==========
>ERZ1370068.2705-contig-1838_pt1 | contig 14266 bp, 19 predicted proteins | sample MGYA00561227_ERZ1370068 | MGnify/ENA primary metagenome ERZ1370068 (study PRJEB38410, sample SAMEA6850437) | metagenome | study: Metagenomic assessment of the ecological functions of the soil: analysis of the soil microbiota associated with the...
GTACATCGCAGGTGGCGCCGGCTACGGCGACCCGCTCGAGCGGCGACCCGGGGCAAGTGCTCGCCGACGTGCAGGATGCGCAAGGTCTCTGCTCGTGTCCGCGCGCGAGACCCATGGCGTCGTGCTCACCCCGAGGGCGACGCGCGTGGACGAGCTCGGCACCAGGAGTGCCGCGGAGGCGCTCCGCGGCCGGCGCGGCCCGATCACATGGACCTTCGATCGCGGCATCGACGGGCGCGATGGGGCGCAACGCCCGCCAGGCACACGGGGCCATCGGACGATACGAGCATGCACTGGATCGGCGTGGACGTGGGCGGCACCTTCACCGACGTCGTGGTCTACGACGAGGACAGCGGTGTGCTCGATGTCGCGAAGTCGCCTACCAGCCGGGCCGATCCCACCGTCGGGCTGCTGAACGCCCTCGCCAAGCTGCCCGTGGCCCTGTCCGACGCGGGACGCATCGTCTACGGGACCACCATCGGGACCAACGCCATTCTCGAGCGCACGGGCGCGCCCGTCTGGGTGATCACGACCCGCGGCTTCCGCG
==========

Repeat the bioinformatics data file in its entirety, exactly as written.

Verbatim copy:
>ERZ1370068.2705-contig-1838_pt1 | contig 14266 bp, 19 predicted proteins | sample MGYA00561227_ERZ1370068 | MGnify/ENA primary metagenome ERZ1370068 (study PRJEB38410, sample SAMEA6850437) | metagenome | study: Metagenomic assessment of the ecological functions of the soil: analysis of the soil microbiota associated with the...
GTACATCGCAGGTGGCGCCGGCTACGGCGACCCGCTCGAGCGGCGACCCGGGGCAAGTGCTCGCCGACGTGCAGGATGCGCAAGGTCTCTGCTCGTGTCCGCGCGCGAGACCCATGGCGTCGTGCTCACCCCGAGGGCGACGCGCGTGGACGAGCTCGGCACCAGGAGTGCCGCGGAGGCGCTCCGCGGCCGGCGCGGCCCGATCACATGGACCTTCGATCGCGGCATCGACGGGCGCGATGGGGCGCAACGCCCGCCAGGCACACGGGGCCATCGGACGATACGAGCATGCACTGGATCGGCGTGGACGTGGGCGGCACCTTCACCGACGTCGTGGTCTACGACGAGGACAGCGGTGTGCTCGATGTCGCGAAGTCGCCTACCAGCCGGGCCGATCCCACCGTCGGGCTGCTGAACGCCCTCGCCAAGCTGCCCGTGGCCCTGTCCGACGCGGGACGCATCGTCTACGGGACCACCATCGGGACCAACGCCATTCTCGAGCGCACGGGCGCGCCCGTCTGGGTGATCACGACCCGCGGCTTCCGCG